Football and China are two terms that are not often paired together in the mind of an average American. However, Union alumnus Danny Zhang ’16 is working to change that.
Zhang, who studied economics at Union, is currently living, working and playing football in the cosmopolitan Chinese metropolis of Shanghai. Zhang is a member of the Shanghai Warriors, a team that plays in the American Football League of China.
The league was established in 2013 by two former college athletes; it currently boasts 14 teams based throughout China and continues to grow with each year, in contingent with the gradually rising popularity of football in China. Zhang is not only playing football – his job also revolves around it. He works creating and managing content for a football-focused web publication on WeChat, China’s largest and most prominent social network.
Zhang became involved with the football scene in China in the fall of 2014 when he participated in Union’s term abroad in Shanghai.
“I’ve always considered football my biggest hobby and interest, and heard that there were multiple amateur teams in the Shanghai area. I had thought my playing days were over, as I never tried to join the team at Union, but this would give me an opportunity to play the game I loved again in a unique setting culturally,” said Zhang.
During his term abroad, Zhang became infatuated with Shanghai and pursued an internship in the city the summer before his senior year where he began to write game previews and recaps for the league. Following his summer internship, Zhang began to look for full-time employment in Shanghai.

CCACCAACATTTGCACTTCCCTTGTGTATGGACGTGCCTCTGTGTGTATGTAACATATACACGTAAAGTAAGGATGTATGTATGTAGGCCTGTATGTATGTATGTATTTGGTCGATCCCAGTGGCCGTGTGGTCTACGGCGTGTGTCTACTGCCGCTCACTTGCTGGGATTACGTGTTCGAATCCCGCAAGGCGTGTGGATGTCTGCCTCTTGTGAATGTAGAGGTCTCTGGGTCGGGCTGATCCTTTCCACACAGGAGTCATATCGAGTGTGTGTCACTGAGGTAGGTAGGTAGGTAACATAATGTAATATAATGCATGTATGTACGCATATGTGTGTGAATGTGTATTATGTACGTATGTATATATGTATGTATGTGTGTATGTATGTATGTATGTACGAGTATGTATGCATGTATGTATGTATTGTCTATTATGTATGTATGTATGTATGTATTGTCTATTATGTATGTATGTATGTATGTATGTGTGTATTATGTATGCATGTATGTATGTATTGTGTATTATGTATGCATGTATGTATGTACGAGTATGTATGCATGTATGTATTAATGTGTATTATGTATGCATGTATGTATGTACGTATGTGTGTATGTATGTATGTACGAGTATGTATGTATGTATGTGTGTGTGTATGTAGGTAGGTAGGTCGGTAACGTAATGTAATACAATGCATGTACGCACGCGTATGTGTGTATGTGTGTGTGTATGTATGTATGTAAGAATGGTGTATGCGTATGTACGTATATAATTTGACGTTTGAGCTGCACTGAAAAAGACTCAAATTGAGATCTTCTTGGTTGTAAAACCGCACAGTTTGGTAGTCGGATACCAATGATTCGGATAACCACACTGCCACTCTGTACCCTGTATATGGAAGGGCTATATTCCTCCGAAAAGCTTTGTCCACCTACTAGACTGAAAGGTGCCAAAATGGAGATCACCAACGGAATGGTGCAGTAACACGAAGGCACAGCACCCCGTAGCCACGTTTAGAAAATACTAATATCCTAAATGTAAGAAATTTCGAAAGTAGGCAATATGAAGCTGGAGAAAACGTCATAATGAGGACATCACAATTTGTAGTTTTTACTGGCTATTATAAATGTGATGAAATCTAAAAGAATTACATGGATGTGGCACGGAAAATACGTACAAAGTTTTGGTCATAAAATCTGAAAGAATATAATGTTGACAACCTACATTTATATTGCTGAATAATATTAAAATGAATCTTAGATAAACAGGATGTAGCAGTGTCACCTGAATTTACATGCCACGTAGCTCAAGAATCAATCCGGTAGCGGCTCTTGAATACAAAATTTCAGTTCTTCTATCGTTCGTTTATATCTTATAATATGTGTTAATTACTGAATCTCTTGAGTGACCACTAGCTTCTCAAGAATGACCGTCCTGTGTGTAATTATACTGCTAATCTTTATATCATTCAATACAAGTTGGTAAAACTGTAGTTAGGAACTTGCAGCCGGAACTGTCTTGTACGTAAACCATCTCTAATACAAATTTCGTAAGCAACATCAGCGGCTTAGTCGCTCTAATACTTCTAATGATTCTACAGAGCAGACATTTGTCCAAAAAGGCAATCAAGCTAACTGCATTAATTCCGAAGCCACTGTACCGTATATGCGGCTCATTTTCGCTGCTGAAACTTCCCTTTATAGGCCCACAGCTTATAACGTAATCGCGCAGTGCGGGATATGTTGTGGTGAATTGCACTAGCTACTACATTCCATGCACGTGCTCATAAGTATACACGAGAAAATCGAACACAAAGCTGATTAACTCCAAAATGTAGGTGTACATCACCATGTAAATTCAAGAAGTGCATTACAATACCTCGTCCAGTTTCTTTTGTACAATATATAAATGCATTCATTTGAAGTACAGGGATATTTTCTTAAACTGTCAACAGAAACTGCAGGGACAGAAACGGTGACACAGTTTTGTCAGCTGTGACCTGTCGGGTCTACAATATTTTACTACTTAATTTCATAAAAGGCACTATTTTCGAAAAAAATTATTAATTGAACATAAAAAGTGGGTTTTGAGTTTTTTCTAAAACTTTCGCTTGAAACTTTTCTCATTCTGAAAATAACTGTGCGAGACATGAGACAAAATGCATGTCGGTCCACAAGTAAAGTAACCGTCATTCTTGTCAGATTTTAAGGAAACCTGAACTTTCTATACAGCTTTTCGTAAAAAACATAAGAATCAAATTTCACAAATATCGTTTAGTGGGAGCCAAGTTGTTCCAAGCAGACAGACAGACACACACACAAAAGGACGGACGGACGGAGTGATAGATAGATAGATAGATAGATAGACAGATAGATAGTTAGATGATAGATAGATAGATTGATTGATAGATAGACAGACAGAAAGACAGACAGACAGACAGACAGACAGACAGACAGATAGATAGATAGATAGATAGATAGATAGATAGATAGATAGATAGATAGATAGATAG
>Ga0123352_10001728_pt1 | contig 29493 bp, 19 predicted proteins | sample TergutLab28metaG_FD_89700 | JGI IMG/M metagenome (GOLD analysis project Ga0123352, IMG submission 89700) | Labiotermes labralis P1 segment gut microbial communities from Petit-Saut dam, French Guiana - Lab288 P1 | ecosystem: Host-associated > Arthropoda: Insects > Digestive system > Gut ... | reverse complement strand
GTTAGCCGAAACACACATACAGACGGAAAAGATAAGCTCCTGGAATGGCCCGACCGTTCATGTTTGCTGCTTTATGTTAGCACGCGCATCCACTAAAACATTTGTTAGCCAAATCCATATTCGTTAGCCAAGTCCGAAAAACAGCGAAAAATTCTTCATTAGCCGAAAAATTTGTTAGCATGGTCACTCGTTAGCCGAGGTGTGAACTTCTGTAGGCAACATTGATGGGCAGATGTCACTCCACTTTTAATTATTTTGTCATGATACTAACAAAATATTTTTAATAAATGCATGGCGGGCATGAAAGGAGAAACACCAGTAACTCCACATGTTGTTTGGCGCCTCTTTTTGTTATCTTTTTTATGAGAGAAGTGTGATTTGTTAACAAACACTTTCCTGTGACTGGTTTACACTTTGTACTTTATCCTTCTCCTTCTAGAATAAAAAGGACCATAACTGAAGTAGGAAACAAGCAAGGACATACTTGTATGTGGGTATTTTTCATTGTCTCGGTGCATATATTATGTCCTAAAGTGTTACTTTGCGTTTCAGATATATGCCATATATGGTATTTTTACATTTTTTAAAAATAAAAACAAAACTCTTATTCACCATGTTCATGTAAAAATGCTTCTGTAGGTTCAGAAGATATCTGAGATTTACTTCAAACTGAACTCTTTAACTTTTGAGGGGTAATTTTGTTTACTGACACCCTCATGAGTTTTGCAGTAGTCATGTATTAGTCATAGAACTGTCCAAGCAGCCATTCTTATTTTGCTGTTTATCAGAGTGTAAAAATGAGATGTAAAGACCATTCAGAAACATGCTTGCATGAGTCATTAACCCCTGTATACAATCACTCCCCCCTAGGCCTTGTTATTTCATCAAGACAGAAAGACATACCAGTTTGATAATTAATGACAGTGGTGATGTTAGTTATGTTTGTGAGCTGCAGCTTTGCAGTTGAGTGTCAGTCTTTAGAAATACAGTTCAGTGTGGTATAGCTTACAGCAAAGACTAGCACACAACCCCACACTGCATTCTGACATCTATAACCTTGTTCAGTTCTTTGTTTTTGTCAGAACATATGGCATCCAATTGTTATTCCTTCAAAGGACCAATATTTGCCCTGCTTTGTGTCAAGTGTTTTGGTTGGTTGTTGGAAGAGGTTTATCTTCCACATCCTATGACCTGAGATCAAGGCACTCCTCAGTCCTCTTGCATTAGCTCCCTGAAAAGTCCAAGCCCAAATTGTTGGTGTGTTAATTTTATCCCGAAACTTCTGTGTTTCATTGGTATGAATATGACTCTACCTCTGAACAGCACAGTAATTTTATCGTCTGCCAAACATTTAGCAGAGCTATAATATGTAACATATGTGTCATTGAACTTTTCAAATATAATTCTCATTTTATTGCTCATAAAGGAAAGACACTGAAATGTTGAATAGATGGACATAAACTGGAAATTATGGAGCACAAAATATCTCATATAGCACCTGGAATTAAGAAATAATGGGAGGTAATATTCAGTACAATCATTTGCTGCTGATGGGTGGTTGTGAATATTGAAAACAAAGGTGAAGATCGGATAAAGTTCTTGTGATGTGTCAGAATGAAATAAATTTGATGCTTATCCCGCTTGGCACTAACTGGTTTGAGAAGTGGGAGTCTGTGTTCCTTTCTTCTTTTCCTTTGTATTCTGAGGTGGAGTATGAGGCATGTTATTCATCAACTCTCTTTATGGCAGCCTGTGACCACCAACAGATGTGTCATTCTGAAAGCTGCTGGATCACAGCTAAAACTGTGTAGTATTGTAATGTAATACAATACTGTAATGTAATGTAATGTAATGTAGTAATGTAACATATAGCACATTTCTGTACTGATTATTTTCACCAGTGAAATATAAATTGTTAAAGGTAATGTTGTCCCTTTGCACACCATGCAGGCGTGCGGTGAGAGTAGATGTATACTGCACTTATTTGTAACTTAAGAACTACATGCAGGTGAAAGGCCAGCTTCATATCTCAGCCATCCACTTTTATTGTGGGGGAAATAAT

“Finding a job in Shanghai is tough to do for fresh graduates outside of English-teaching jobs,” noted Zhang. However, his connection to the Warriors gave him an edge.
One of the team’s managers began working for a company, Dragon Group Asia, and asked Zhang if he’d be interested in helping to manage “Life in the Huddle,” a web publication informing readers about various NFL China and AFLC news on WeChat.
“Seeing as football is my biggest hobby, I jumped at the chance and immediately accepted,” said Zhang.
Playing on an amateur football team in China comes with certain challenges.
“My team is probably about 70 percent local Chinese, and 30 percent foreigners. Communication issues and cultural differences definitely come into play, as some of the foreigners have played at as high of a level as NCAA Division I, while most Chinese players just joining our team have never put on pads before,” Zhang continued.
The rapid development of amateur football in China is a sentiment to the sport’s rising popularity among the masses.
Furthermore, this fall, NFL great Peyton Manning traveled to China for the NFL Legends Tour and Zhang, through his work was able to work closely with the tour and with Manning; Zhang even threw around a football with the renowned quarterback atop the Great Wall.
“The visual of Peyton Manning throwing a football on the Great Wall definitely represented a striking cross-cultural sight, and I feel lucky to have been a part of that,” said Zhang.